I can’t dwell on any one thing too long ‘cause that’s just not the way I’m psychologically made up. So I constantly want to have more which is kind of sick and twisted but at the same time it’s what makes life worth living, always something new, something cool. There’s so much to experience so why get stagnated on your own… resting on your laurels, I’m just not down for that.
NT: What made you want to explore some of your music roots and turn Success into a mid-‘90s noise style record? Do you think your eighteen year old self would identify with the album and the band you are today?
J: Yeah, I think so. I’d like to hope so. I think my eighteen year old self would be really stoked with what we’ve made. I think part of it was partially some of the music climate that’s going on right now and some of the almost throwback sounding bands that are happening and that I’ve been enjoying like with contemporary music that kind of drove this dwelling back to the past to a certain extent.
The sonic things going on, it’s always been there we just decided to focus rock-side then the metal and hardcore and part of that’s also just that I’m just kinda getting burnt out from some of that. We’ve been living within the metal and hardcore worlds a lot more in the past couple of years and I think that may have contributed to the burn out, so wanting to get into more of the meat and potatoes of what made us who we are in terms of musicians and music listeners. I think that’s largely been what’s happening with this record and that’s why it turned out the way it did.
NT: Did you find yourself listening to them again when you began making this record?
J: Oh definitely. I never stopped listening to a lot of that stuff and it’s not necessarily like a “the music I listened to when I was a kid was the greatest ever”. Like I love a lot of that stuff and I’m constantly listening to new and interesting music all the time. I’d hate to be one of the people who gets frozen in time, but at the same time I’ll never forget where I came from and what I liked and what made me care about music in the first place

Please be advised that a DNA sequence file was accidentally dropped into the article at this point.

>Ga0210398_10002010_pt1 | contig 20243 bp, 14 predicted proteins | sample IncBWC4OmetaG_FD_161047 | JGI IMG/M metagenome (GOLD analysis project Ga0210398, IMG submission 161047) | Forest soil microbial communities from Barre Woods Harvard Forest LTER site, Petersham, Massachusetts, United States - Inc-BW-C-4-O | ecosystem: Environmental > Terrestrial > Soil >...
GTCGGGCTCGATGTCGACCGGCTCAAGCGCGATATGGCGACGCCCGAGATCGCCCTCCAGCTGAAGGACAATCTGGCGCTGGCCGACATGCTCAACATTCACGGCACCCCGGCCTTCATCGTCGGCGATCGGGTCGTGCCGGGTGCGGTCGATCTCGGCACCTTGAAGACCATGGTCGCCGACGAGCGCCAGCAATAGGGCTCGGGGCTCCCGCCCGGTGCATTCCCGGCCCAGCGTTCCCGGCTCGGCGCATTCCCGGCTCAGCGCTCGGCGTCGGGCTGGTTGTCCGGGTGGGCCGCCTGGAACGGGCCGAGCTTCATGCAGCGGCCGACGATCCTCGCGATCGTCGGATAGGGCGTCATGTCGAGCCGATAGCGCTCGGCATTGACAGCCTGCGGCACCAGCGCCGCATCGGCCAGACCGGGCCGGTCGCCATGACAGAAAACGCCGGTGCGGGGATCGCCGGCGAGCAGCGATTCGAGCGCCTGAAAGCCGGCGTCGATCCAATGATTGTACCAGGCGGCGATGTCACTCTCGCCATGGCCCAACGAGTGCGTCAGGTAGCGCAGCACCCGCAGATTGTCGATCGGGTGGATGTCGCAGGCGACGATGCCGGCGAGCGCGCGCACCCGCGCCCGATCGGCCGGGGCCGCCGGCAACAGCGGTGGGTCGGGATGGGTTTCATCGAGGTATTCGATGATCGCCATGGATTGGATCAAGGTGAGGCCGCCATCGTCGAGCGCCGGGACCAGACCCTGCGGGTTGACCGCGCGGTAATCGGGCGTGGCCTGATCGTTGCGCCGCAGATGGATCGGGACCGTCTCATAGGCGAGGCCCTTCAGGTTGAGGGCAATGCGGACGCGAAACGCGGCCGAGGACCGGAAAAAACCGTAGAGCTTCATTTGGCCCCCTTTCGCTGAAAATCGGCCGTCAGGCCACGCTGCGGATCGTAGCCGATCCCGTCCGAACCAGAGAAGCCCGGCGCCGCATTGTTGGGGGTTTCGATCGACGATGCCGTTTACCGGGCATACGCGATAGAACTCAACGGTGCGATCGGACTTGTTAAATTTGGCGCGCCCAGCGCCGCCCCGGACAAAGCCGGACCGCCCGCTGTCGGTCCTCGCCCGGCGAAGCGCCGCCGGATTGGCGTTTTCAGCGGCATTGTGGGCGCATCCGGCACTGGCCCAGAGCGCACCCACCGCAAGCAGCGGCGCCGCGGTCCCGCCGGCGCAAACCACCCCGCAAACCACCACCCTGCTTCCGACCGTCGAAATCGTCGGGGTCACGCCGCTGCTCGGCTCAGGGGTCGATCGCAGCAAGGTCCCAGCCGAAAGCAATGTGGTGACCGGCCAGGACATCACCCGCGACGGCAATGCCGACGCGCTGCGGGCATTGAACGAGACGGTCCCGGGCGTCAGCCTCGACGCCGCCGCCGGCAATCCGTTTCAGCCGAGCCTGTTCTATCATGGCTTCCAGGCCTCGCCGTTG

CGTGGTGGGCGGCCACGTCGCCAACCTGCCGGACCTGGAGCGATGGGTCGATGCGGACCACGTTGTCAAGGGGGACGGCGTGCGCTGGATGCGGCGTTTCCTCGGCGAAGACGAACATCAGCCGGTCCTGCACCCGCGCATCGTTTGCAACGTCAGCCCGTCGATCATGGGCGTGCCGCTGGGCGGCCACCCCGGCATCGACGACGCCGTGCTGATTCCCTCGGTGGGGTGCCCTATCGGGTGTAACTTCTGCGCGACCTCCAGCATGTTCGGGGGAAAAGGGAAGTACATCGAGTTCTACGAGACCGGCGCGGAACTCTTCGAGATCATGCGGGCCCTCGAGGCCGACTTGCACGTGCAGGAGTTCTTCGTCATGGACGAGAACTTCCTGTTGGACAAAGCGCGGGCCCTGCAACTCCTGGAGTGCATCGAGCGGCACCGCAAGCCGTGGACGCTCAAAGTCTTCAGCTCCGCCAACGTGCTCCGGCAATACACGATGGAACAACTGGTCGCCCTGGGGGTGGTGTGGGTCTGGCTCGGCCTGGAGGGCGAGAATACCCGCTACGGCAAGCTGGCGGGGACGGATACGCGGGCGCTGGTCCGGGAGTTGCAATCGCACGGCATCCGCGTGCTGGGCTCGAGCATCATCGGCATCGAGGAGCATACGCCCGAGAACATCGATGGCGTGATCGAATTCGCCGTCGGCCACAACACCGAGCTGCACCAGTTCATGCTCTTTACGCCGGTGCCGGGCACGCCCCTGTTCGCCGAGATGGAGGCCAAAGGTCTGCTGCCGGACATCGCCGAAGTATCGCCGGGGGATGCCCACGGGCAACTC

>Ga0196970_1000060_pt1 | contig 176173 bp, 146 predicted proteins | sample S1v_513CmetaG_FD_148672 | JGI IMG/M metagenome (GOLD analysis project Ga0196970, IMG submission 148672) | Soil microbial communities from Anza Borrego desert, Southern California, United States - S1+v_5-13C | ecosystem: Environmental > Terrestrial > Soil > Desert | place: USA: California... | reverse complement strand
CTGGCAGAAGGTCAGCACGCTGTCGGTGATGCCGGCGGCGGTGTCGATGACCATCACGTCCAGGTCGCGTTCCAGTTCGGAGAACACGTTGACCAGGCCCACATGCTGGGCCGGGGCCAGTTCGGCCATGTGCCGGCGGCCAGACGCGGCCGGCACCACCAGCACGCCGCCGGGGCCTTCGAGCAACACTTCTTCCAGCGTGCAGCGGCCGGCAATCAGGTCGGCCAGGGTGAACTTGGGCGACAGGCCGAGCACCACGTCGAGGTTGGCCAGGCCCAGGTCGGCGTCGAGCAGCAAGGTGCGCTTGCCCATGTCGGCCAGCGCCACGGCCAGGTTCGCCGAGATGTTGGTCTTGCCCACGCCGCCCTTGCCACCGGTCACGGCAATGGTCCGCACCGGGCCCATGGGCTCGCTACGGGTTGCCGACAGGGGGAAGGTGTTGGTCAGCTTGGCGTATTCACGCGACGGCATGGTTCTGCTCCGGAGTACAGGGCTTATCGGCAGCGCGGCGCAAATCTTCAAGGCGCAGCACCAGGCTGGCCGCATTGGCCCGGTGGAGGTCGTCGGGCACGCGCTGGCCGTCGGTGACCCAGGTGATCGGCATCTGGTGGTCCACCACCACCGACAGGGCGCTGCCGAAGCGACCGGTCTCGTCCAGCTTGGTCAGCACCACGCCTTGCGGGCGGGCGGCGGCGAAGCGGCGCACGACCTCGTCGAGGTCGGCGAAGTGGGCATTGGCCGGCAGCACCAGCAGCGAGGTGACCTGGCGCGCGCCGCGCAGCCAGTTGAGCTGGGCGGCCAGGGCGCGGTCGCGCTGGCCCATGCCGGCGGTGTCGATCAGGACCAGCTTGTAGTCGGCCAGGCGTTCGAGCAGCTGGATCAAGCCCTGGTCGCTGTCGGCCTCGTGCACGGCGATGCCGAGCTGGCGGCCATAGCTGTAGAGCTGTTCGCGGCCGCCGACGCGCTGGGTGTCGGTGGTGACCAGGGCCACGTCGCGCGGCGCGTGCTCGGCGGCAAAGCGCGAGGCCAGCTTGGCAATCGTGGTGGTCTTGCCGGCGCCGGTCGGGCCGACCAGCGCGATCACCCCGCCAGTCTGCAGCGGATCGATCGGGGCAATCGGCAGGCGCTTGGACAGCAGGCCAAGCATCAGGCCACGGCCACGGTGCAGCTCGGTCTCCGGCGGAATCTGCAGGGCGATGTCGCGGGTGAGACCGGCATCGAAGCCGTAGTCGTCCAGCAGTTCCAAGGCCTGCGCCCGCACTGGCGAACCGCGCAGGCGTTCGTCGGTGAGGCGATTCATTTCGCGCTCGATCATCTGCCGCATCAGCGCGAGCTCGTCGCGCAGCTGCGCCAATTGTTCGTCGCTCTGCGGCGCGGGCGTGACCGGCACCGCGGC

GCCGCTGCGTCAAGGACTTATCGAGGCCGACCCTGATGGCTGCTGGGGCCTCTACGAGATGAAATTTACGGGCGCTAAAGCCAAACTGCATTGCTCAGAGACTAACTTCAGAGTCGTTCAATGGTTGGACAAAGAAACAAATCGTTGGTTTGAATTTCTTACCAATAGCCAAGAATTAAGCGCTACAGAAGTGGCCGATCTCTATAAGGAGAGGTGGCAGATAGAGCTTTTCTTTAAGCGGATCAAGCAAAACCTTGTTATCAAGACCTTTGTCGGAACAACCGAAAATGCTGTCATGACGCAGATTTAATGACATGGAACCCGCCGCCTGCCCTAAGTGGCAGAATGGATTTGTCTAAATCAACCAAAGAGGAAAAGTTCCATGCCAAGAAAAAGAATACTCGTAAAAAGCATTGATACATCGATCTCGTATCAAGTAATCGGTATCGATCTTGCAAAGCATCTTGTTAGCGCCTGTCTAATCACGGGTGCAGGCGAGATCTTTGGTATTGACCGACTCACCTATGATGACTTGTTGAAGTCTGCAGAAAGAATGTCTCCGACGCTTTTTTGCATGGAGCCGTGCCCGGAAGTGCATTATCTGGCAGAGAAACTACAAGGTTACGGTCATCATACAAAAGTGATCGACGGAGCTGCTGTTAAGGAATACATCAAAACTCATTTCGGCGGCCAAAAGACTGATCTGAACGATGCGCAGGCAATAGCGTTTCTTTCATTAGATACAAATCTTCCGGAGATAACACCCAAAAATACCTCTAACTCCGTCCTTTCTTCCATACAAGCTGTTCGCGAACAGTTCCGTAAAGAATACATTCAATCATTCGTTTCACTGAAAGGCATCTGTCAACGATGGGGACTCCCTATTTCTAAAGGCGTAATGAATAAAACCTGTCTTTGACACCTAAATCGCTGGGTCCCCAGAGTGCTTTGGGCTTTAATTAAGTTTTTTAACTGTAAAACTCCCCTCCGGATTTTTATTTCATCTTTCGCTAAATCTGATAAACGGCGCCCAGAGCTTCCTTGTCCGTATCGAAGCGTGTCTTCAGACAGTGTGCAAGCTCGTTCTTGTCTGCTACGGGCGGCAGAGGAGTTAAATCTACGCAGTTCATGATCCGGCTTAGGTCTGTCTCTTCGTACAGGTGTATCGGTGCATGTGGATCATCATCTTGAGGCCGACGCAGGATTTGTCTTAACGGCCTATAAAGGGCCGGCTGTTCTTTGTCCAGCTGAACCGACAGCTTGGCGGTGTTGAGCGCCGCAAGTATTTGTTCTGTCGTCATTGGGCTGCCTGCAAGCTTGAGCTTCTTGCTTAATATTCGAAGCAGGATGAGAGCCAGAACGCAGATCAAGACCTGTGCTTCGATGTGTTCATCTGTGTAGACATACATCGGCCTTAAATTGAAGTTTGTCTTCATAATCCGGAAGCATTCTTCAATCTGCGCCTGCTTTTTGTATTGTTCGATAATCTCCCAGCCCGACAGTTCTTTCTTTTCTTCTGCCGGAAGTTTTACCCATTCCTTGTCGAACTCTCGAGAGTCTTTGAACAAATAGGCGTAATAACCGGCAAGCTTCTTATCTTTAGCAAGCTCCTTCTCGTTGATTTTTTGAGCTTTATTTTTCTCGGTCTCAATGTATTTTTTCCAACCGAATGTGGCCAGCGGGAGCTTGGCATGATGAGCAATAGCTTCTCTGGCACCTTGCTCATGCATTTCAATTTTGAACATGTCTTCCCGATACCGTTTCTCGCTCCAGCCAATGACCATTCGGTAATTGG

NT: What track on Success defines the album as a whole, or speaks to your growth as a musician?
J: Ah, I don’t think any one song can speak to a whole to where we’re at now ‘cause that’s one of the things I think I enjoy so much about all of albums is that you can’t really pick one and say well that’s how that sounds. With this new record in terms of something I find a bit more new and exciting, “These Tight Jeans” is something kind of in a realm we’ve never really dealt much with. It’s more melodic but at the same time it’s using in more of a catchy, punk context which I think that may be the catchiest song we’ve ever written and I like that, it’s different yet it doesn’t sacrifice any of the energy that we historically have had.
NT: What lies ahead for the future of Ken Mode? Where do you see yourself and the band in five years from now?
J: Ah in the next five years, god I hope I’ll have a job that pays me by then [laughs]. In the next five years I’d say we’d probably be writing our eighth record at the time, yeah we’d be working on our eighth probably. I dunno maybe doing short tours here and there, who really knows. As long as we’re making music and still playing the odd show I’ll be happy ‘cause I just need to be making music that I care about, whether anyone else cares I don’t give a shit. As long as I can pay for someone to record it that I respect then we’re all cool.
NT: You hit the road in September, is there any place you’re stoked to play. What can fans expect from one of your shows?
J: I’m stoked to play pretty much everywhere. We’ve toured North America so much in the past couple years that we obviously have a lot of friends all over the place so it’ll be nice to get out and see everyone. Who knows if some of these places will be the last time we ever get out there…you never know.
I’m just excited to get out there, especially with our best friend Garrett Jamieson doing standup on the whole tour too, he’s just the most fun guy to be out with, in the whole world, so I’m really stoked to get to spend two months with him.